Now that we’ve recently revisited nu metal, it seems like a list about so-called “classical” music is in order. I mean, it just makes sense, right? Okay, maybe not, but I’ve been wanting to do this one for a while. Let me explain.
It’s pretty much a commonplace to say “the Internet changed everything.” Having been born in the late eighties, I’m part of what is probably the last generation to experience life on both sides of the great divide: before and after the Internet. Every future generation, barring some near extinction-level disaster, will never know what it’s like to live offline.
“What does this have to do with classical music?” If you’d quit interrupting, you’d find out. Musicophiles have long prided themselves for listening to “everything.” In the 21st century, however, listening to “everything” is becoming more of a more mainstream listening habit than ever before, and why not, when even the most obscure, underground recordings are just a click away? Once upon a time, music listening entailed digging through bin after bin at physical CD stores. You found what you liked and generally stuck to it if you didn’t have the time or resources for extensive music research. Then came Napster and Amazon, and the rest is history.
Still, “classical” music remains a relatively unappreciated corner of the musical world, which seriously sucks, since “classical” music pretty much represents the entire history of music in general. That’s like loving books but never picking up “the classics.” I mean, if that’s your thing, I’m certainly not one to tell you you’re wrong. I’m more the type to congratulate you for your decision then wonder “but why?” silently to myself.
My personal theory is that the term “classical music” carries bad vibes. It brings to mind the popular sections of Haydn’s Surprise Symphony, Viking-helmeted fat ladies singing opera to crowds of suited aristocrats wearing monocles, or memed versions of Beethoven you keep hearing in movies. This really isn’t fair, since music lumped under the “classical” misnomer includes a vastly diverse and versatile body of work spanning the length of civilization from the medieval period onwards. If it were up to me, we’d be calling this stuff “formal” music or something, which admittedly sounds worse, but at least it would shake up those nasty stereotypes a bit.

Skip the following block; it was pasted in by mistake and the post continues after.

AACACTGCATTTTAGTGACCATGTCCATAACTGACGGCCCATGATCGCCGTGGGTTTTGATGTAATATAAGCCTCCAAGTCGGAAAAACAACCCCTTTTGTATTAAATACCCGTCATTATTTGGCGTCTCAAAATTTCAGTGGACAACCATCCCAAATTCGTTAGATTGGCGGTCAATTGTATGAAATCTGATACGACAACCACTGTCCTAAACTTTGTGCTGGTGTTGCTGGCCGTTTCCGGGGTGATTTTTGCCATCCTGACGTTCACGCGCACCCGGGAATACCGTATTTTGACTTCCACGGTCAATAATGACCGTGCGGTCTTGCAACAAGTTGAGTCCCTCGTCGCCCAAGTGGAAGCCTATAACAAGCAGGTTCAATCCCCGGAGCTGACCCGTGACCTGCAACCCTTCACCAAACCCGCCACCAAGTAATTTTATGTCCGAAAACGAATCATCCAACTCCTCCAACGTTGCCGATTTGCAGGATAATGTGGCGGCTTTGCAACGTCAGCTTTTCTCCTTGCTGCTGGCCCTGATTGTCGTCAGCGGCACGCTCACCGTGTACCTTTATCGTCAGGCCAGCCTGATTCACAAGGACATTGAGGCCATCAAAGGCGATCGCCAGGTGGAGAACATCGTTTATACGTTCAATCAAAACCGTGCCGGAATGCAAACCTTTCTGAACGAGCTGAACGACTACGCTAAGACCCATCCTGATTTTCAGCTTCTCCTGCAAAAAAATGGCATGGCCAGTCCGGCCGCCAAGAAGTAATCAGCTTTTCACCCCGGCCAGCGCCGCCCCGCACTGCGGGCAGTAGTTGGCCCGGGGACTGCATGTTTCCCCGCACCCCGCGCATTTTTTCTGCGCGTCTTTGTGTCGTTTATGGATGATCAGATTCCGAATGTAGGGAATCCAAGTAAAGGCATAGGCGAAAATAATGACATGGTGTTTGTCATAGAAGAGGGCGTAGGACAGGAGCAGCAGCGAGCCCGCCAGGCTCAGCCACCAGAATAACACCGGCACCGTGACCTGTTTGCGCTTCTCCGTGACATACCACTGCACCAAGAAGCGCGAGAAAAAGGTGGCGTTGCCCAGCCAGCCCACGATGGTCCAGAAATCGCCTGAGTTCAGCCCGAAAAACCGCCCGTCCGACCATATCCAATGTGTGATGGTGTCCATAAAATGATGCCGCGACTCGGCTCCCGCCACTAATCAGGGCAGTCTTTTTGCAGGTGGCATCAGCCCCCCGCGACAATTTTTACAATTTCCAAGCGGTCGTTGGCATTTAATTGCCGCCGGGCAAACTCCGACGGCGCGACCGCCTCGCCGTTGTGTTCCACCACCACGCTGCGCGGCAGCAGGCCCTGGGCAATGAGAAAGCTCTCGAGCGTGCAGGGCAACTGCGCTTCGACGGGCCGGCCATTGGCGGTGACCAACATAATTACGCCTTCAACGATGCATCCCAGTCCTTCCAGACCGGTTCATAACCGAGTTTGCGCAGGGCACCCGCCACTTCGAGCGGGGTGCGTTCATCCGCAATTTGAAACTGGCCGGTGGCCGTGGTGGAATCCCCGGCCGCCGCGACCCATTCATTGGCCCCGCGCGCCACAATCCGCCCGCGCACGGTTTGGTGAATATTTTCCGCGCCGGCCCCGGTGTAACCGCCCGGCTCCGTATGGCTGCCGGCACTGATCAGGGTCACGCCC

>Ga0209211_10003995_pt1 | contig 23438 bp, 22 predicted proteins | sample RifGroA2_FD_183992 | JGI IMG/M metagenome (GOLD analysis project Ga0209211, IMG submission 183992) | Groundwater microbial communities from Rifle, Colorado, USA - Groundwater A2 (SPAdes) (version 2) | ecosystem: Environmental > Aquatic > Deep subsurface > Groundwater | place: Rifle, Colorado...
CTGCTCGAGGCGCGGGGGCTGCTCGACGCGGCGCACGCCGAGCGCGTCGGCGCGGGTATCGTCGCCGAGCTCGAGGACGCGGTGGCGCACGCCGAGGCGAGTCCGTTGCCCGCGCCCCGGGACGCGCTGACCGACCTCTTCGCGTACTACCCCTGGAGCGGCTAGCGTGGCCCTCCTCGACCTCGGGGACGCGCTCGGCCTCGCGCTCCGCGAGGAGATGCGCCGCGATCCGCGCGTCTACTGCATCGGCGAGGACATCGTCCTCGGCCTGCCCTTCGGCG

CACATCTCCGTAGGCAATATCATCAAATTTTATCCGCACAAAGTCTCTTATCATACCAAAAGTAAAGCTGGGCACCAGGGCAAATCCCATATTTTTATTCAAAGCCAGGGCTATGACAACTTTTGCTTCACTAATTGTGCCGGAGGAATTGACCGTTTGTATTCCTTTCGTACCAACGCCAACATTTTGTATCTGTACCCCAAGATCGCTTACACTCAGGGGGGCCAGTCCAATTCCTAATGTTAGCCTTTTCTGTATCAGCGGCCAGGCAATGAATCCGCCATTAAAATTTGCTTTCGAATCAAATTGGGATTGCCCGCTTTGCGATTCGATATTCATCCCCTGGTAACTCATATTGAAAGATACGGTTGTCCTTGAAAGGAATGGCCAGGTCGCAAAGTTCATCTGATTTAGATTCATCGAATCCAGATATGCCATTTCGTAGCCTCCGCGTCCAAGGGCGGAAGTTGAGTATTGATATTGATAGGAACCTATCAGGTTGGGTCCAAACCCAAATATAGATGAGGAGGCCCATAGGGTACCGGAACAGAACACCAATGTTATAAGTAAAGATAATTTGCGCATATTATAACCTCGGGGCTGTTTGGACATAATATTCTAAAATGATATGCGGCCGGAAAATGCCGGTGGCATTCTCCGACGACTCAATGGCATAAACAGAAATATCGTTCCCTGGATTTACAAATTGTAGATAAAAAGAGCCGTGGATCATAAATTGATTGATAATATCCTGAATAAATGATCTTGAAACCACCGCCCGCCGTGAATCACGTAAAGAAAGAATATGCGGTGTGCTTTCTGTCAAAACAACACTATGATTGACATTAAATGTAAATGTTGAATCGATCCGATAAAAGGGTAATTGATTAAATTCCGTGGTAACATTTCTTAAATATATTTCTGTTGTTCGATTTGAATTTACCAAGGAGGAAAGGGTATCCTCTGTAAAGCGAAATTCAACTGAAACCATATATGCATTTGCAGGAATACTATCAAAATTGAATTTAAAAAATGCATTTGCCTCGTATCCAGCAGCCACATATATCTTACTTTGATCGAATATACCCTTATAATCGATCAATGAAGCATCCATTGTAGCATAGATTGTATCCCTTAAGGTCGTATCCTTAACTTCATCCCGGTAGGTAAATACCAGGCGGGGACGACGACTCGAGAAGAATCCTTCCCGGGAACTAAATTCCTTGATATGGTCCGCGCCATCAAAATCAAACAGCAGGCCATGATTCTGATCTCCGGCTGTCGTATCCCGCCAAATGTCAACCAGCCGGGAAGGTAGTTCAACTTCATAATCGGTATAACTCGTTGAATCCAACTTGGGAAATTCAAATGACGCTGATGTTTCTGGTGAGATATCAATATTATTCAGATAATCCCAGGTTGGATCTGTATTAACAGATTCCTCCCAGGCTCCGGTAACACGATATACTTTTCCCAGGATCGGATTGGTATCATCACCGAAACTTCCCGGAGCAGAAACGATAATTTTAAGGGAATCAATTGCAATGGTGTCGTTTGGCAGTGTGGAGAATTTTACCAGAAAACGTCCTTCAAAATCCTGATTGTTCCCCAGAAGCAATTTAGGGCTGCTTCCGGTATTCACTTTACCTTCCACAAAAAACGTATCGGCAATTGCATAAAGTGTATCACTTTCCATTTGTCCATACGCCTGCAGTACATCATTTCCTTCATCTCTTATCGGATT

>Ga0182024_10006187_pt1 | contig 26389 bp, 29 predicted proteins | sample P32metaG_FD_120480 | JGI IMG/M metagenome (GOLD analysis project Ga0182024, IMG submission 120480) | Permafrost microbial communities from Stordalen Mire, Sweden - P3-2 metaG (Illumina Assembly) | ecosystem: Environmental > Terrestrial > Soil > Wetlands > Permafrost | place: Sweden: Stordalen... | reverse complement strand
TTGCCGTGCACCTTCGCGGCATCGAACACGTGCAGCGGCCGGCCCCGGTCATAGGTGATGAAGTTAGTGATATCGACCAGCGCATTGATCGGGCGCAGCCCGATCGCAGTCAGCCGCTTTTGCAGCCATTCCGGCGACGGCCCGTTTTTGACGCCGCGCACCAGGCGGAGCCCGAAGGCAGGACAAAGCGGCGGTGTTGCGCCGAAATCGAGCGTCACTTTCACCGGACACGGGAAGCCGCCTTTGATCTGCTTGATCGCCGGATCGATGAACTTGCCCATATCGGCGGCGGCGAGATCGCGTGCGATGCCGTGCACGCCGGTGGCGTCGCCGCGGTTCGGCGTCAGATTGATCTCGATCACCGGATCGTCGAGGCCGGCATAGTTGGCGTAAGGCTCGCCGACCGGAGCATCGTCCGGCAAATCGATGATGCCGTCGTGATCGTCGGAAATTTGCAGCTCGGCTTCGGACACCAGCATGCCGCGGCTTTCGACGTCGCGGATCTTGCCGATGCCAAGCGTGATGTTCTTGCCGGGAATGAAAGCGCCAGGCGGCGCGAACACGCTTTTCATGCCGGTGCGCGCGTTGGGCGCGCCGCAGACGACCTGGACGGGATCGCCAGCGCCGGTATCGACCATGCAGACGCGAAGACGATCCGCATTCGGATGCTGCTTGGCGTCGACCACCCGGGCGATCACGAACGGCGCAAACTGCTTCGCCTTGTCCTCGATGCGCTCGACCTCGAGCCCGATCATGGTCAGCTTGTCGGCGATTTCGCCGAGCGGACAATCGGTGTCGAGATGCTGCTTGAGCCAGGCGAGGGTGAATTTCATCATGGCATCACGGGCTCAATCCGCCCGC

So that’s my soapbox lecture. This list presents some “gateway” pieces of classical music that might appeal to metalheads, since classical music, believe it or not, tends to be a closer relative to metal than pop. If you, like me, identify as a metalhead but are curious about the world of music outside, this is a great place to begin your deep dive into… ugh.. “classical” music.
It may be surprising that a baroque composer heads this list. Born in the 17th century, Antonio Vivaldi composed during the era that would be forever associated with his more famous colleague, Johann Sebastian Bach. The baroque era is the quintessential center of “classical” music in the popular understanding of the term, even though the true classical era was technically contemporaneous to Wolfgang Amadeus Mozart (see? I told you the word “classical” sucks). Consequently, many listeners associate this era with pretentious, stuffy complexity. If “baroque” brings to mind something like Bach’s The Art of Fugue, perhaps you’re doubting that I have any clue what metal sounds like.
If, in the early days, metal aspired to new horizons of aural darkness, it also sought a revival of a baroque sensibility. After all, “baroque” is a French word originally used to describe rough or flawed jewelry. When the term gained cultural currency, the philosopher Jean-Jacques Rousseau defined baroque music in the famous Encyclopedia, or a Systematic Dictionary of the Sciences, Arts, and Crafts of 1768 as “that in which the harmony is confused, and loaded with modulations and dissonances. The singing is harsh and unnatural, the intonation difficult, and the movement limited. It appears that term comes from the word ‘baroco’ used by logicians.” Although baroque music doesn’t strike us this way now, Rousseau’s definition certainly indicates a remarkable similarity between cutting-edge music of the seventeenth century and extreme metal in the 21st. I challenge you to imagine a more precise definition of metal than that.
While The Four Seasons, particularly the “Summer” section, doesn’t strike us today as “dissonant,” it’s definitely heavy. The rapid strings are meant to recapture the rumble of thunder, and the following arpeggios of rain sound like the signature “pick sweep” guitar solos that would pepper future melodeath albums by bands like The Black Dahlia Murder.